In Lean In, Sandberg admits the privilege her class, education and executive position afford her, but she does not articulate her racial privilege as clearly. It would have been helpful for Sandberg to acknowledge that a Latina or African- American woman in her position would be burdened by gender and race. If, as Sandberg notes, female executives are often deemed hyper-aggressive, what does that mean for women who, thanks to long-held stereotypes, are often viewed as aggressive simply by dint of their race? As Angelica Perez-Litwin notes in a Huffington Post review of Lean In, “An assertive Latina at work risks being seen as ‘difficult’ or ‘opinionated.’ A confident voice level makes her ‘confrontational’ or ‘loud.’”
By acknowledging race, as she did class and education, Sandberg could have made Lean In more accessible to a more diverse group of women. Yet what she has to say is not useful only to white, Ivy League-educated, millionaire executives at Fortune 500 companies.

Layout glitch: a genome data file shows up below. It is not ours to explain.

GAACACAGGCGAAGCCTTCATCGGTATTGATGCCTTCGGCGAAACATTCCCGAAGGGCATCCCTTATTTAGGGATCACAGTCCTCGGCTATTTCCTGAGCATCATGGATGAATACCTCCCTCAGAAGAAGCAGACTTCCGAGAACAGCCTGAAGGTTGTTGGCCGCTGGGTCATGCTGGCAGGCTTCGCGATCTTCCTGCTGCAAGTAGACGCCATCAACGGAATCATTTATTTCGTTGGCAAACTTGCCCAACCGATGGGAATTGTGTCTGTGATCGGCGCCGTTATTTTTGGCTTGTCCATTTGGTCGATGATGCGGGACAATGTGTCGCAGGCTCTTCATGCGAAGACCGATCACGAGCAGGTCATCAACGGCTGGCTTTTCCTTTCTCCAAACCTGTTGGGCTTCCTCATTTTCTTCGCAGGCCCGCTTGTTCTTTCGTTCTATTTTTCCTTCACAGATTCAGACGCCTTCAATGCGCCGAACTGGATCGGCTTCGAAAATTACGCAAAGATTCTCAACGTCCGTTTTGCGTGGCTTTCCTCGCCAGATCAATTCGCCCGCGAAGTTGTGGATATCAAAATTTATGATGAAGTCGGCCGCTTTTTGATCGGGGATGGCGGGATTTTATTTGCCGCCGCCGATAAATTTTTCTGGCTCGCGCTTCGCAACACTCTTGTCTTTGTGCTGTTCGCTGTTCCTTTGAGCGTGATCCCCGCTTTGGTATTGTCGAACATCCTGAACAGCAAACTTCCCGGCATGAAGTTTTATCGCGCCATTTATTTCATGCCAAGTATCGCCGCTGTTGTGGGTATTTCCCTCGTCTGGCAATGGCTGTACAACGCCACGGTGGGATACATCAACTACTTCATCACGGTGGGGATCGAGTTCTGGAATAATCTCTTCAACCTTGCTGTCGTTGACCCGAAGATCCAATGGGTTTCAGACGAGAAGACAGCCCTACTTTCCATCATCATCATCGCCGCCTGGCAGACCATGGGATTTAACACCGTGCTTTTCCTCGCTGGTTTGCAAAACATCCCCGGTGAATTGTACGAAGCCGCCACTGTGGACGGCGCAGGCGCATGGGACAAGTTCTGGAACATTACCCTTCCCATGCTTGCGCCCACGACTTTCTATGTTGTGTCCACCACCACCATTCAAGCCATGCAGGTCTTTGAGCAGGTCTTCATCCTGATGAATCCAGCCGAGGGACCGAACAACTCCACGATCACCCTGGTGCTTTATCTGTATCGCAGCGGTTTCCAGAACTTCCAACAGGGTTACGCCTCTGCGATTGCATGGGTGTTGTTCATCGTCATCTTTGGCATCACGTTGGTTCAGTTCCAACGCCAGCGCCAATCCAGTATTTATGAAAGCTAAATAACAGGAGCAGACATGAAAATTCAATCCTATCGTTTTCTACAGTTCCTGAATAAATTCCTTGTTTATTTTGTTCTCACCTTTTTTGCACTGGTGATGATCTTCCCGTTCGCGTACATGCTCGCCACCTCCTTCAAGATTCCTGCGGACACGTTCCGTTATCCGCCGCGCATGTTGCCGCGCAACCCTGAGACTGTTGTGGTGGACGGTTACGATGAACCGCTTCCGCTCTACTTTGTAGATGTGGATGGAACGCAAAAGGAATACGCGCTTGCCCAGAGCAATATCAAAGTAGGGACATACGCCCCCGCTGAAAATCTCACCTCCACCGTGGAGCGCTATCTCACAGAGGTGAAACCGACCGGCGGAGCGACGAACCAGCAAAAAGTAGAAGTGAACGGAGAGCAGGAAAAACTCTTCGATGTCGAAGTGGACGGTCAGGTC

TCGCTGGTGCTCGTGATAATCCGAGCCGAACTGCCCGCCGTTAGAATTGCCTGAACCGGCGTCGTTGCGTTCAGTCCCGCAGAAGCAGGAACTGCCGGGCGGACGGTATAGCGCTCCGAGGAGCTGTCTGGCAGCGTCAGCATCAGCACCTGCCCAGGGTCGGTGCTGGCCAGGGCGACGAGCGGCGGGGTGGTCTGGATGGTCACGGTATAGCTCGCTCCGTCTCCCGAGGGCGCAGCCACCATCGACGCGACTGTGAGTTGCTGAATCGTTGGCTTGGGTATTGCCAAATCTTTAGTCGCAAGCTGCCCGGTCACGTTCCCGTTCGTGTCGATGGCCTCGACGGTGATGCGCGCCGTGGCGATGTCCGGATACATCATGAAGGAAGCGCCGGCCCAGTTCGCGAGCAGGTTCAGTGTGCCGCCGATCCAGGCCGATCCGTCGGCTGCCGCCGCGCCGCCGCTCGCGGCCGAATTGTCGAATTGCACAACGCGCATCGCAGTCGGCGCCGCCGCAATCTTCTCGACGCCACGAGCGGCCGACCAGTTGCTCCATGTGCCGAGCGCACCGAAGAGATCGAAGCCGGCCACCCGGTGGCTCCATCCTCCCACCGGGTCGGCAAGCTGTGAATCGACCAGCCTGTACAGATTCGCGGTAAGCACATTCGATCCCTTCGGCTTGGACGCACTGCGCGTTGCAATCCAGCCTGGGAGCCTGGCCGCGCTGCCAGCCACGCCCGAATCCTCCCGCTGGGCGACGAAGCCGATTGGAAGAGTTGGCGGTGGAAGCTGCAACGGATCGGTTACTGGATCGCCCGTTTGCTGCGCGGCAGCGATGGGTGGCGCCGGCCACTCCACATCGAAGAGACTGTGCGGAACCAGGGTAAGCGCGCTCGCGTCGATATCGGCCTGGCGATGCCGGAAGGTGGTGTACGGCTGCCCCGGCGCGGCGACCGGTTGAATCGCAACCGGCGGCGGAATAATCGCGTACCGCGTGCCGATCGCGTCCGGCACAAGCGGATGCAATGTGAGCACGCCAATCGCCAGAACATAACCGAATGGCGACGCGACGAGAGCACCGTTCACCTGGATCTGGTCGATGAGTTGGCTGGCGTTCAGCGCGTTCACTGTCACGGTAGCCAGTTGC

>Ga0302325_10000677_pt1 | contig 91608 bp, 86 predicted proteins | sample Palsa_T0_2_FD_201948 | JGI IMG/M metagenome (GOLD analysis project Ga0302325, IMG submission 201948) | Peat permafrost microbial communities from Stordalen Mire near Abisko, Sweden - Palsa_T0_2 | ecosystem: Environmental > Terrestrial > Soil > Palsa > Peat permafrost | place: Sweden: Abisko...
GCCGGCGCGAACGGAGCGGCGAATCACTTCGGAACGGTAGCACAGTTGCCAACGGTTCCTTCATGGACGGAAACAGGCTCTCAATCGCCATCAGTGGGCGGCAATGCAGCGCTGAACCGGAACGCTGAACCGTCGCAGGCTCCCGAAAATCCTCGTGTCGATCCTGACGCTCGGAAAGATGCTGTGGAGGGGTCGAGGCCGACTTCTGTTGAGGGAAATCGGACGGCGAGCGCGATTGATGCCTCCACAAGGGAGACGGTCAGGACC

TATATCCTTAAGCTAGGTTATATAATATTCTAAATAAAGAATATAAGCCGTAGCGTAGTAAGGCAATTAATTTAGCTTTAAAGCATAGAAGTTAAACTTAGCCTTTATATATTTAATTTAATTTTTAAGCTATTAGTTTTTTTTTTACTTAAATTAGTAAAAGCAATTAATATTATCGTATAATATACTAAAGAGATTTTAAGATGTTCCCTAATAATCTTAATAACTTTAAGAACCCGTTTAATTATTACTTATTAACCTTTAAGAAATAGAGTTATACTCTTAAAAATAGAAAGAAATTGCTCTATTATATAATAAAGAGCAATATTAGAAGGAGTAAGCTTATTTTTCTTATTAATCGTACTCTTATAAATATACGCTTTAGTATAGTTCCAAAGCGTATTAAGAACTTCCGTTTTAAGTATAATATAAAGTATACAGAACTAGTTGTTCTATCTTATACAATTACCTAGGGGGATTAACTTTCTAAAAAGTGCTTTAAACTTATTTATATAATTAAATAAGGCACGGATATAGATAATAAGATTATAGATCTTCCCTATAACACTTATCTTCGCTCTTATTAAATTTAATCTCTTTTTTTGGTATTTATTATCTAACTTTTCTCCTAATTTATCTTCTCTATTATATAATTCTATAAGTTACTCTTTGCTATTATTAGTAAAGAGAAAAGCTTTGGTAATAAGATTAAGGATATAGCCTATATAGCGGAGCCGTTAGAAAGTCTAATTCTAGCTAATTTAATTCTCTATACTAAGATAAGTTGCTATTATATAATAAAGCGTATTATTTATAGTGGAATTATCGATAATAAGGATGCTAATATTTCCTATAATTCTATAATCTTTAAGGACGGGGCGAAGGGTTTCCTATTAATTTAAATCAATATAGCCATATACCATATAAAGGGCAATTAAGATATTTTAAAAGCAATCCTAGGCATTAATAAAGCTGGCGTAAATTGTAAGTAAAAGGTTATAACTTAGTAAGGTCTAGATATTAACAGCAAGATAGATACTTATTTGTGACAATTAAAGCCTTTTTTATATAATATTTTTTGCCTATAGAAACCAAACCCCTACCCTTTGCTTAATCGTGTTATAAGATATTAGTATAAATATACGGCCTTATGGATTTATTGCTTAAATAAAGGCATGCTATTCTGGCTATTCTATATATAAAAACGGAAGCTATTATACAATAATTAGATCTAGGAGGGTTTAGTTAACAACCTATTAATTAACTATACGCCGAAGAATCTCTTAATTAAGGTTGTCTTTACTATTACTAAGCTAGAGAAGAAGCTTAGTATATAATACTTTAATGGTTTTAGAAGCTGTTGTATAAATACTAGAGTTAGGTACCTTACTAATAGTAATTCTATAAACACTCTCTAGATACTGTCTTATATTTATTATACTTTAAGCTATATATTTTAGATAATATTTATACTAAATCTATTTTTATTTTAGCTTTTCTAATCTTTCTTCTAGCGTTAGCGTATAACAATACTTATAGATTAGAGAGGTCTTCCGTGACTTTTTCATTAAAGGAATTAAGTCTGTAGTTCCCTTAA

So beautiful. I love exploring abandoned places when I have the chance.
I will rejoice when this new wave of let's embrace all things motherhood/housewife as the only meaningful paths for women in American culture finally subsides.
For the record, that book is already on my wishlist. It sounds awesome. But I second the criticisms of Pollan. I recently read the new illustrated Food Rules and had to put the book down several times.
And for the sappy,
today is my hubby and I's third wedding anniversary. In other unrelated news, I'm going to go pluck the gray hairs from my head. Can't believe it's been three years already but looking forward to celebrating more with this cutie pie.